Henry Harteveldt, Forrester’s online travel analyst says “Customers are tired of spending two or three hours trying to find the airline or hotel or vacation package that meets their needs.” He says (like I do) that sites need to step away from asking for specifics in order to complete a search. He says “Nowhere can you say, ‘I have this amount of money to spend on a trip. These are my interests. This is where I live. Show me my options,’” he said. “Whereas online retailers have done a much better job of improving the shopping experience in recent years, the travel industry has been standing still.”
The NY Times article goes on to discuss the lack of innovation that is due to outdated reservation systems and mentions the Travelocity Road Trip Wizard I discussed earlier. Yes, lack of functionality in reservation systems is a major issue, also the technological complexity of querying multiple bed banks and GDS’ makes user intuitive searching almost impossible to create.
So, who is going to be in a position to benefit from this trend of user/customer decline? It could be the tour operators. Many of them are in the process of upgrading their systems to new dynamic package capable ones which will interface much better with intelligent search functionality. Also, they don’t need to query the bed banks as often as they have contracted bed stock so can cache availability and present it in a much more usability focussed manner than the likes of Expedia with their multi-connections to other suppliers. Of course the only problem is the lack of innovation generally at tour operators and also the desire they seem to have to become the next Expedia. That’s not the way forwards anymore. Rather than trying to emulate the online travel agents, tour operators should be trying to become the next big thing.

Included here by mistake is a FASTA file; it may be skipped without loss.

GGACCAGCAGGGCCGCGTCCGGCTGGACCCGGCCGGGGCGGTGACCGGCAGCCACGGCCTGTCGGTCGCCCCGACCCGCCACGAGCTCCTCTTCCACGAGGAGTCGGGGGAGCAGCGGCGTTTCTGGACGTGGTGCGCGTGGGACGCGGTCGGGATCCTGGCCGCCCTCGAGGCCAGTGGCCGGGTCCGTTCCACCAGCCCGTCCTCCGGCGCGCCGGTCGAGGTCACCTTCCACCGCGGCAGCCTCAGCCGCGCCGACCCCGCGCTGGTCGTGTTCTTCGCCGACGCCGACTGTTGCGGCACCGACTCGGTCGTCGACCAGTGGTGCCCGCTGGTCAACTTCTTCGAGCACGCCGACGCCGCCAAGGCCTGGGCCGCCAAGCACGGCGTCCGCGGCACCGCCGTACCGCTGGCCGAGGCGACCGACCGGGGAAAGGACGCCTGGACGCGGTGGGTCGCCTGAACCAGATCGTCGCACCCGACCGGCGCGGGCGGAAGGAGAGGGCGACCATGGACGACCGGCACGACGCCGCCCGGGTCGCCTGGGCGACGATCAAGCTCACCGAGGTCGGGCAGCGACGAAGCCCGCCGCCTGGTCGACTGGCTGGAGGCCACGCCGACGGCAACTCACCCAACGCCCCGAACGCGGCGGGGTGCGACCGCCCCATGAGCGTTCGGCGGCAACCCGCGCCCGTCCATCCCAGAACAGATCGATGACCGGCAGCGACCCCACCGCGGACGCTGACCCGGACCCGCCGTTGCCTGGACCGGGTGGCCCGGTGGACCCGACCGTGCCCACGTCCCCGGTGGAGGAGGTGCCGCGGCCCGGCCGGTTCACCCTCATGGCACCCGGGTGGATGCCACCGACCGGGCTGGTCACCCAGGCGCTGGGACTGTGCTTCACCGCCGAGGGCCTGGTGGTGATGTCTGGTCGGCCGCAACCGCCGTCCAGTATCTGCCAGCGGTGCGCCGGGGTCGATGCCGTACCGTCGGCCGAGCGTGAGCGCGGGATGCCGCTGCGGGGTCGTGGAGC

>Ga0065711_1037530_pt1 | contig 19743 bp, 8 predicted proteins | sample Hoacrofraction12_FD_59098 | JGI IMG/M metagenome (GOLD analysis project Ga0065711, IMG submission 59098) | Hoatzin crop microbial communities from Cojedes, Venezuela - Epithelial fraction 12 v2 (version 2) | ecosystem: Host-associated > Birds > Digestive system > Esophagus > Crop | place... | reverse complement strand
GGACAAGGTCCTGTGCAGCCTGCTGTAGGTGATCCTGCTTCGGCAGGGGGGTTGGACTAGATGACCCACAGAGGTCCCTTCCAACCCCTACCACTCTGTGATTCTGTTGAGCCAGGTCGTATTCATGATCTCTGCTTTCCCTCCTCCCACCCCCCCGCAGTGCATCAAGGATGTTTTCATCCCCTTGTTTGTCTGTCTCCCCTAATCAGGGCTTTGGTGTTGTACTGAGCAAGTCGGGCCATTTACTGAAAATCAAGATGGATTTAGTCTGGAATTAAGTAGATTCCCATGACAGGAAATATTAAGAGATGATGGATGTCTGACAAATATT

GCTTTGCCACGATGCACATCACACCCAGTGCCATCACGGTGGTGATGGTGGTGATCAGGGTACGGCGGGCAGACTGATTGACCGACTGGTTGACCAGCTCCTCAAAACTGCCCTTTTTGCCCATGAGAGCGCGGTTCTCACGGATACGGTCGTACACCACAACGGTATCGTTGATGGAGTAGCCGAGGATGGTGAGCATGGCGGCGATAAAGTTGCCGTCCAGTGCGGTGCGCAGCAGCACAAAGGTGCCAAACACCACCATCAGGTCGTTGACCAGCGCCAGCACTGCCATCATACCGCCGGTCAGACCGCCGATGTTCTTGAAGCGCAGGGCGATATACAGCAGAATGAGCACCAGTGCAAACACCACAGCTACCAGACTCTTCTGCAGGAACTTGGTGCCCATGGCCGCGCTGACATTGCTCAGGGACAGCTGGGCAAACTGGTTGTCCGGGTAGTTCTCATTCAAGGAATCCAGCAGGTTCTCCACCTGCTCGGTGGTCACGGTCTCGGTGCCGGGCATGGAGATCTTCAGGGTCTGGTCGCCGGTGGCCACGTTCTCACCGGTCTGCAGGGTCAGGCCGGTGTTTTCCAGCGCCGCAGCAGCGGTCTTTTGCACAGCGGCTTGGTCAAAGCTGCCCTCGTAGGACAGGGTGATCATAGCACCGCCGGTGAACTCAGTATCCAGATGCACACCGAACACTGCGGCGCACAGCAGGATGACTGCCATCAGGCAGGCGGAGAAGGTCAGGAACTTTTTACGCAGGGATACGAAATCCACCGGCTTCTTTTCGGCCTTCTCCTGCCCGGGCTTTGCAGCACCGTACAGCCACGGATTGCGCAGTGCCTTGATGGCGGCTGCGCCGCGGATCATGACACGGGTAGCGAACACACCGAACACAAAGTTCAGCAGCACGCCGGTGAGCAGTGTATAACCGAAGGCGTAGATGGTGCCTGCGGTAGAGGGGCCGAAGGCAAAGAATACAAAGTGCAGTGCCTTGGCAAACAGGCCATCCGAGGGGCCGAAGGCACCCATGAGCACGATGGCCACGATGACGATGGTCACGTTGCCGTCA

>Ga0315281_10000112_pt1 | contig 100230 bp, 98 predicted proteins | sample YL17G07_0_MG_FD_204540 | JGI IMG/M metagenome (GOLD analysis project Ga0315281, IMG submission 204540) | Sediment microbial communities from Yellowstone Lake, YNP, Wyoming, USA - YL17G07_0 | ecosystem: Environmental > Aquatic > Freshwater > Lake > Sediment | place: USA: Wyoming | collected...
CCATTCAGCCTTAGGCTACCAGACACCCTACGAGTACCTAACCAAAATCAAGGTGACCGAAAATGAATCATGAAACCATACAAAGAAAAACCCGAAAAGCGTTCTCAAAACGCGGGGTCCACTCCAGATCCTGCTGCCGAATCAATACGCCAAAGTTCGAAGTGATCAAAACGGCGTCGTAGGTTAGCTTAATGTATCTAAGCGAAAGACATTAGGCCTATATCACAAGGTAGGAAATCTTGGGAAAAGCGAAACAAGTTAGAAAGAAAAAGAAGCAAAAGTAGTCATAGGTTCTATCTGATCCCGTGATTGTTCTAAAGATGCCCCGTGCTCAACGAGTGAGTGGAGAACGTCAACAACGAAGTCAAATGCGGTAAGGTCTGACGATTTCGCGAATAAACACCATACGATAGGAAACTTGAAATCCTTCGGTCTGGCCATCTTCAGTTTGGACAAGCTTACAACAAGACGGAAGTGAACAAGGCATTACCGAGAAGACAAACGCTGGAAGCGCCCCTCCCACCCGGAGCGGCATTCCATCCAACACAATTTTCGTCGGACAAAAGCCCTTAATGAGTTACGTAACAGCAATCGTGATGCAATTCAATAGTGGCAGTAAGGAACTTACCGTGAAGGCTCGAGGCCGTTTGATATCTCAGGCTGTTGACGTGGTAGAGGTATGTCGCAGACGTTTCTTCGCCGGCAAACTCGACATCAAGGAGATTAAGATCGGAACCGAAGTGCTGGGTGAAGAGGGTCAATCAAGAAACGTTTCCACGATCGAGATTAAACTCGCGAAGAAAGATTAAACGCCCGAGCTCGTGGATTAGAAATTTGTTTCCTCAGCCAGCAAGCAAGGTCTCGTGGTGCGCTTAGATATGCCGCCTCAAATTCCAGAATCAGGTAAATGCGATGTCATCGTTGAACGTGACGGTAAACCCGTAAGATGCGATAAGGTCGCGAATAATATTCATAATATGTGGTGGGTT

September 28, 2007
If you’ve ever wondered that, here’s your answer:
I've estimated the electricity consumption for the internet as follows:
US: 350 billion kWh per year
World: 868 billion kWh per year
These numbers represent 9.4% of total US electricity consumption, and 5.3%
of global electricity consumption.
The breakout of the data is as follows:
Annual Electricity Use for the Internet--US and World
Category..........................US Consumption.......World Consumption
.....................................Billion kWh........Billion kWh
(1) Data Centers (includes cooling)......45.................112.5
(4) Phone network.......................0.4...................1.0
TOTAL ELECTRICITY DEMAND ~350 billion kWh ~868 billion
OF THE INTERNET ........................U.S.................World
Crikey! That’s a lot of power! Time to look for better more sustainable power supplies for PC’s? Perhaps we could all sit at our desks pedaling while we surf…